Saturday, May 28, 2011

The Iron Rail begins anew!

80 days after the NOPD broke its own laws to evict the Iron Rail from its location in the ARC at 511 Marigny, New Orleans' only anarchist bookstore and library has returned...but this time the black flag has unfurled in the French Quarter!

Yesterday the Iron Rail opened its doors onto 503 Barracks next to Decatur, across the street from local coffee shop Envie's, and next door to our friends at Gnome and Riot Supply Co. Well into the night food and wine were served and art displayed. Old and new faces streamed in and out of the boutique as folks celebrated the new space and satiated their suppressed appetites for rebellious readings.

Continuing its commitment to social struggle through providing radical literature, culture and politics to New Orleans, the Iron Rail will resume its round-the-week schedule everyday from 12 to 6. Come one, come all and check out the new space!

Thursday, May 26, 2011

Imprisonment To One Is Imprisonment To All!

Life in prison for a marijuana conviction? Really, Louisiana?
It's exceedingly cruel actions like this which reveal the contempt the government has for it's own citizens. These extreme examples show just how worthless our precious lives are to those few who thrive on greed and death.

One day everyone is going to get what they deserve. May that day come before too many more must face the fate of this poor soul. This is the reality we face, and this is why urgency and defiance are needed at this very moment. If you smoke, roll up a blunt for one more Desaparecido tonight!


Wednesday, May 25, 2011

The Old Money Hierarchy and Luncheon Clubs Make Class Mutiny Easy!

In New Orleans, old money families have controlled the social, economic, and political life of our city for centuries. While these feudal lords currently represent an older form of hierarchical power that relies on extremely racialized and extremely gendered structures, more contemporary forms have recently elbowed their way into some spheres of influence (which was a necessary requirement for the continued reproduction of capitalism). However, the white old money elites still (mis-)rule much of New Orleans and are squarely to blame for the severe inequalities that still exist in our city.

Lucky for us, many old money patriarchs like to gather in Luncheon Clubs such as the Boston Club, Stratford Club, Pickwick Club, and the Louisiana Club, making them easier for us to find and confront. These Clubs are the exclusive domains of heirs to slave plantation wealth and other elite, rich lineages. They also happen to be the places from which many old-line Mardi Gras krewes emerged, including the Krewe of Comus and the Krewe of Momus, both made infamous by their decision to stop parading when integration was set as a condition for getting city parade permits in the early 1990s.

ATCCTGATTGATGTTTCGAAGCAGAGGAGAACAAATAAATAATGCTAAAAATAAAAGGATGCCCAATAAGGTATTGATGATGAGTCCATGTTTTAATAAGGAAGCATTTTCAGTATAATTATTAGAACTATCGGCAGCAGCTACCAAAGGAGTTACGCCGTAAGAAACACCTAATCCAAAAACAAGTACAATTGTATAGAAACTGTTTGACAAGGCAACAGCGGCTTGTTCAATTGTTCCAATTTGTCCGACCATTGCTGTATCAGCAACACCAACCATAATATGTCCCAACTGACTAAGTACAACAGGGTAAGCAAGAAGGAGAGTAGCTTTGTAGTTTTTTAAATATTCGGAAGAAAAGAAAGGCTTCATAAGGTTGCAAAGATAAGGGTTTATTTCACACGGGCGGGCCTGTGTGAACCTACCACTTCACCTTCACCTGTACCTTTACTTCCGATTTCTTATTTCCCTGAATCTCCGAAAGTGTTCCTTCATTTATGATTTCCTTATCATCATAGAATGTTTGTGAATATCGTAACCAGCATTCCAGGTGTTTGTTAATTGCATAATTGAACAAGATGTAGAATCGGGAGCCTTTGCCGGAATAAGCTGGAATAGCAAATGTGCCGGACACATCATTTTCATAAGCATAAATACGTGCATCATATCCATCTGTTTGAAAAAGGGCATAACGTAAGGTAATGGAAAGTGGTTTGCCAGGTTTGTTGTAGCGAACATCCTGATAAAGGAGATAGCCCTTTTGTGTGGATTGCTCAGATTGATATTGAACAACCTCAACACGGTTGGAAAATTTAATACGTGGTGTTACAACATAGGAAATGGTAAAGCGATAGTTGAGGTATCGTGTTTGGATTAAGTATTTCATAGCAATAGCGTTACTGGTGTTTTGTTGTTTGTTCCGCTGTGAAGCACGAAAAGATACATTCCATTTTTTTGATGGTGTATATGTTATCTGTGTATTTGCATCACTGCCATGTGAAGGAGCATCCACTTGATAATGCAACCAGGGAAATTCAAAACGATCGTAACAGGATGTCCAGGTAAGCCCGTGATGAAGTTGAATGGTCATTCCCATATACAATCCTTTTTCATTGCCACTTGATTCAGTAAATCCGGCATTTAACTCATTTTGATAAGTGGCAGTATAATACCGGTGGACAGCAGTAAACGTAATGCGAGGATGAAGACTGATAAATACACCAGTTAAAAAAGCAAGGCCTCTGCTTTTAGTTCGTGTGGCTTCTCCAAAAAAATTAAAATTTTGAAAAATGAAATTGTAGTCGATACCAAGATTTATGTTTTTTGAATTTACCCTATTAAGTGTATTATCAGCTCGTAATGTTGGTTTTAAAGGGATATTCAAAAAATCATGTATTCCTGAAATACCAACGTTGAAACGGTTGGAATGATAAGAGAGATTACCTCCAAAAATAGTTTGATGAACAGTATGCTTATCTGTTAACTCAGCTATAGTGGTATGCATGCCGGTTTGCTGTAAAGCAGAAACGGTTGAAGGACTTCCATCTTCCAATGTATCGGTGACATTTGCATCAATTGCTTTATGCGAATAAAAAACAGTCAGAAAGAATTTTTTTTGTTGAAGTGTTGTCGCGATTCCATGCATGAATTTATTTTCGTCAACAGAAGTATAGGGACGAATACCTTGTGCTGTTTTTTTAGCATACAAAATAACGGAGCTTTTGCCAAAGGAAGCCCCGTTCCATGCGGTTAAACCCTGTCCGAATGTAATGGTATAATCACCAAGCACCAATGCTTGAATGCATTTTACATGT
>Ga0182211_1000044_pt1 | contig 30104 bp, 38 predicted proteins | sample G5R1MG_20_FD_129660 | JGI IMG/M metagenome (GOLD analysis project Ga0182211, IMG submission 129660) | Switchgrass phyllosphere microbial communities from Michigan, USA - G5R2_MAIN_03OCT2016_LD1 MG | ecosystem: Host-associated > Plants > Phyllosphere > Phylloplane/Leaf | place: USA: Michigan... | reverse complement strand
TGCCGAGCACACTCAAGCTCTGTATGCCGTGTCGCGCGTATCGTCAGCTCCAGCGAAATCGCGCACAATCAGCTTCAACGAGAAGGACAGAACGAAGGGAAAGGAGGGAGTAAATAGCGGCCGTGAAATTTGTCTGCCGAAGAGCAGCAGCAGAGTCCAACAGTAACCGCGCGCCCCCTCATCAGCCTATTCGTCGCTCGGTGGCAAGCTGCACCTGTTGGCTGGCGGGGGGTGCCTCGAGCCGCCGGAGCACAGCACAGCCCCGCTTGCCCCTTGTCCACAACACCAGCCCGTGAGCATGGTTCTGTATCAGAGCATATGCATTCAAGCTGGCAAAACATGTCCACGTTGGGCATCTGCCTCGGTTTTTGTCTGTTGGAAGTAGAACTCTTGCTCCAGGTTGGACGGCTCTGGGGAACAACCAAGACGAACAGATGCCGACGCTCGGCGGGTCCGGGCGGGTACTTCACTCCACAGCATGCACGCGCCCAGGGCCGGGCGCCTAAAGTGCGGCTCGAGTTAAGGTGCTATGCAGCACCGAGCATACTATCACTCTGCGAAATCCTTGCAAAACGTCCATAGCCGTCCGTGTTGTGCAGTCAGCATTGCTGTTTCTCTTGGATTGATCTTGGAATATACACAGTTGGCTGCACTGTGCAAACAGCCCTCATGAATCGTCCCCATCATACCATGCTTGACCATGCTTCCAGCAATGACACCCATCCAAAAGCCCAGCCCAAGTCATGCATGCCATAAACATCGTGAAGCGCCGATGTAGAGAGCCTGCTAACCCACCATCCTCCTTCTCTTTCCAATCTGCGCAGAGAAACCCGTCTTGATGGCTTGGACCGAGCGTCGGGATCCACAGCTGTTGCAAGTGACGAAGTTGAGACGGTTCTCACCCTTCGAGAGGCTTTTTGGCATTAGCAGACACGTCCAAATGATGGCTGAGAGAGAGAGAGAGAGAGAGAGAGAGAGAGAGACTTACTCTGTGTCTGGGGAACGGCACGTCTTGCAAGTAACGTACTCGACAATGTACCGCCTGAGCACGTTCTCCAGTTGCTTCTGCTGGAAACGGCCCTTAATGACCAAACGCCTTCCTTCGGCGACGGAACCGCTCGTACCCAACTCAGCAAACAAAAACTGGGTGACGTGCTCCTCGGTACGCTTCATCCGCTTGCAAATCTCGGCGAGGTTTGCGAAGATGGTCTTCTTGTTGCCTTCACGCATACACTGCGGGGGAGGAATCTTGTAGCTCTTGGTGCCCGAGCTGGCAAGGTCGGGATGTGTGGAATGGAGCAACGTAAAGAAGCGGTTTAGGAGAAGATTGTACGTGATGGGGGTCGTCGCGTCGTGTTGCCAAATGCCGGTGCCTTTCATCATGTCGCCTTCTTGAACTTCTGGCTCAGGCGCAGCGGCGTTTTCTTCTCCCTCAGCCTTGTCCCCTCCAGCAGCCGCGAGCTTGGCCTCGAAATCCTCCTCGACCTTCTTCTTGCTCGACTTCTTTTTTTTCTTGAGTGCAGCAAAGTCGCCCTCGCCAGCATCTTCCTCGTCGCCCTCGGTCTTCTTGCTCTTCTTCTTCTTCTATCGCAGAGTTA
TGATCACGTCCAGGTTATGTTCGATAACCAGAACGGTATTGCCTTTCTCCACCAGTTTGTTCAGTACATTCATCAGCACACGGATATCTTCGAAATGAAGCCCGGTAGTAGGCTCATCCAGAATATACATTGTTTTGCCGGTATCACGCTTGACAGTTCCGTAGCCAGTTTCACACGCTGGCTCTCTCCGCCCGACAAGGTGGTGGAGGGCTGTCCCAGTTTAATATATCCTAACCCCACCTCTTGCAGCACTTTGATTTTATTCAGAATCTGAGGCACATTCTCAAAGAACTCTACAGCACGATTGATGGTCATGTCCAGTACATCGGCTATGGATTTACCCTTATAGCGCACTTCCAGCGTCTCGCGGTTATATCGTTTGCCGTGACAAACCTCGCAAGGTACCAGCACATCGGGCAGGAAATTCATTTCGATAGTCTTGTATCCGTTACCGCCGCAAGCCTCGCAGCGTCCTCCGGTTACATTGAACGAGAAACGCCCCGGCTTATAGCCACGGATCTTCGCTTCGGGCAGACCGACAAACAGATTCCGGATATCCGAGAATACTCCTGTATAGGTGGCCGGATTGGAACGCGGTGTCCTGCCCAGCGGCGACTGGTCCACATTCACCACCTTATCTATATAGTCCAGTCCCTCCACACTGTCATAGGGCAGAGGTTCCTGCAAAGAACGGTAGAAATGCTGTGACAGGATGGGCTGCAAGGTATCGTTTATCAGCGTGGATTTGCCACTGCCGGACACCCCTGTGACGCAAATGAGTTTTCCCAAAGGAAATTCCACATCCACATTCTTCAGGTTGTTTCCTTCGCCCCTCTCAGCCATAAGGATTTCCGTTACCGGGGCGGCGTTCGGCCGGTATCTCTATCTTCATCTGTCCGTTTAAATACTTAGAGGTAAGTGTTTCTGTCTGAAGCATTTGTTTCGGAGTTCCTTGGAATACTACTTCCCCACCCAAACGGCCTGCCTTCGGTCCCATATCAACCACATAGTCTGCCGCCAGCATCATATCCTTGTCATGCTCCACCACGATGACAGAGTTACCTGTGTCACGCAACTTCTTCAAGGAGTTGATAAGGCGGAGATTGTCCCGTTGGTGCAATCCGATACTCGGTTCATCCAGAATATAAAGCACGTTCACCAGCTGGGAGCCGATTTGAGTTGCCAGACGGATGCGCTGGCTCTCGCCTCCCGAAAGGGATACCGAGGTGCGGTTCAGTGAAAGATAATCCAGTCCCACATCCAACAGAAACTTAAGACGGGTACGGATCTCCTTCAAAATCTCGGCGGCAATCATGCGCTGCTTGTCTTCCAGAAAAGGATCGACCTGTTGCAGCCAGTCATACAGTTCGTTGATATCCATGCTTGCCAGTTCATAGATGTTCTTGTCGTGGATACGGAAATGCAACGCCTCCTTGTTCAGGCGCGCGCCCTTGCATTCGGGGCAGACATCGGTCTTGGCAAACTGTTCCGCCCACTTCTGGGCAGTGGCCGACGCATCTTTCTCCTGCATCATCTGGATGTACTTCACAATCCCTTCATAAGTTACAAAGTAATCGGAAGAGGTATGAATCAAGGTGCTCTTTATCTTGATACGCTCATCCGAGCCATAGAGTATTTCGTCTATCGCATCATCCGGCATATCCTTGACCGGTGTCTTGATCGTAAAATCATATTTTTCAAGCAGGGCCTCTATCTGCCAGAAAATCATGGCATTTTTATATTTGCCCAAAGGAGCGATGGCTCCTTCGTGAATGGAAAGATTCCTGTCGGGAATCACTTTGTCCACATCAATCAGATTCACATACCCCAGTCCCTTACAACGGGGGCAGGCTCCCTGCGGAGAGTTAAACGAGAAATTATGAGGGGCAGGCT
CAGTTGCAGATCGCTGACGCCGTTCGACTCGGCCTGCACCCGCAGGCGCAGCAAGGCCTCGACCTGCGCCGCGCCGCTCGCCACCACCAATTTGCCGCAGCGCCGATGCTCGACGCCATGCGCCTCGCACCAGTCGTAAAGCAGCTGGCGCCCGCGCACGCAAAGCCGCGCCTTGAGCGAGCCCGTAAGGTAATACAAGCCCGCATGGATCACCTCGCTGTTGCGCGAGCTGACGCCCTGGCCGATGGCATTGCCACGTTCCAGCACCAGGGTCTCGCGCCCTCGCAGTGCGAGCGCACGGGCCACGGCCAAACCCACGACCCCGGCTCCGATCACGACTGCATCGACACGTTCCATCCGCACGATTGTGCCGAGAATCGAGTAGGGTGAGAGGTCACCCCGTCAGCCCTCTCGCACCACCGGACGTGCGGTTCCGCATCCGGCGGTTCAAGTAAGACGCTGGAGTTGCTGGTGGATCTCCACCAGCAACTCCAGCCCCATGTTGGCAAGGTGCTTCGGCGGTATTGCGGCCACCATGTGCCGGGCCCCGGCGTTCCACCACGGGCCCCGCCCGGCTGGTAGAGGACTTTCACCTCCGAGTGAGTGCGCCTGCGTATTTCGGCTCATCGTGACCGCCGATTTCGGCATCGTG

The Boston Club, decorated for a night parade, 
1906. One of Mardi Gras' long-running traditions 
features Rex, King of Carnival, toasting his 
Queen in front of the Boston Club on Mardi 
Gras Day. (h/t Old N.O.)
These Luncheon Clubs connect the elite of New Orleans. They are places where business deals, social appointments, arcane traditions, and other elements that maintain the wealth in the hands of the few are carried out over cocktails and steaks.

Therefore, if ever we have problems with the way social, economic, and political life is constructed and reproduced in New Orleans, these are probably the people we should go see about it!

At the same time, we must consciously orient ourselves during such challenges to old-money power structures such that we are not just clearing the way for the recent, multicultural, liberal elites to transfer more power into their own hands. We must demand the destruction of power itself, and challenge all who would re-concentrate it in new forms while we simultaneously disturb the genteel peace the old money elites have so far enjoyed until they release their stranglehold on our city. It can't hurt to ask, right?

Friday, May 20, 2011

Greece, Oakland...New Orleans? The Danziger Bridge Case: Murders of James Brissette & Ronald Madison

The trial for the police who murdered 2 New Orleanians and wounded 4 on the Danziger Bridge just after Hurricane Katrina has been set for next month. This trial of killer cops comes after similar trials in other cities have resulted in significant protests, rioting, and 2-sided social war.

Ferocious and inspiring rioting spearheaded by anarchists reverberated around the globe, including a Greek-solidarity anti-police march in New Orleans, after Alexandros Grigoropoulos was killed in Athens in 2008. Less than a month later, riots broke out in Oakland, CA after Oscar Grant was murdered on video while handcuffed, and the riots continued sporadically for days after the verdict gave the murderous cop a mere slap on the wrist. Anarchists were also instrumental in the Oakland riots as well.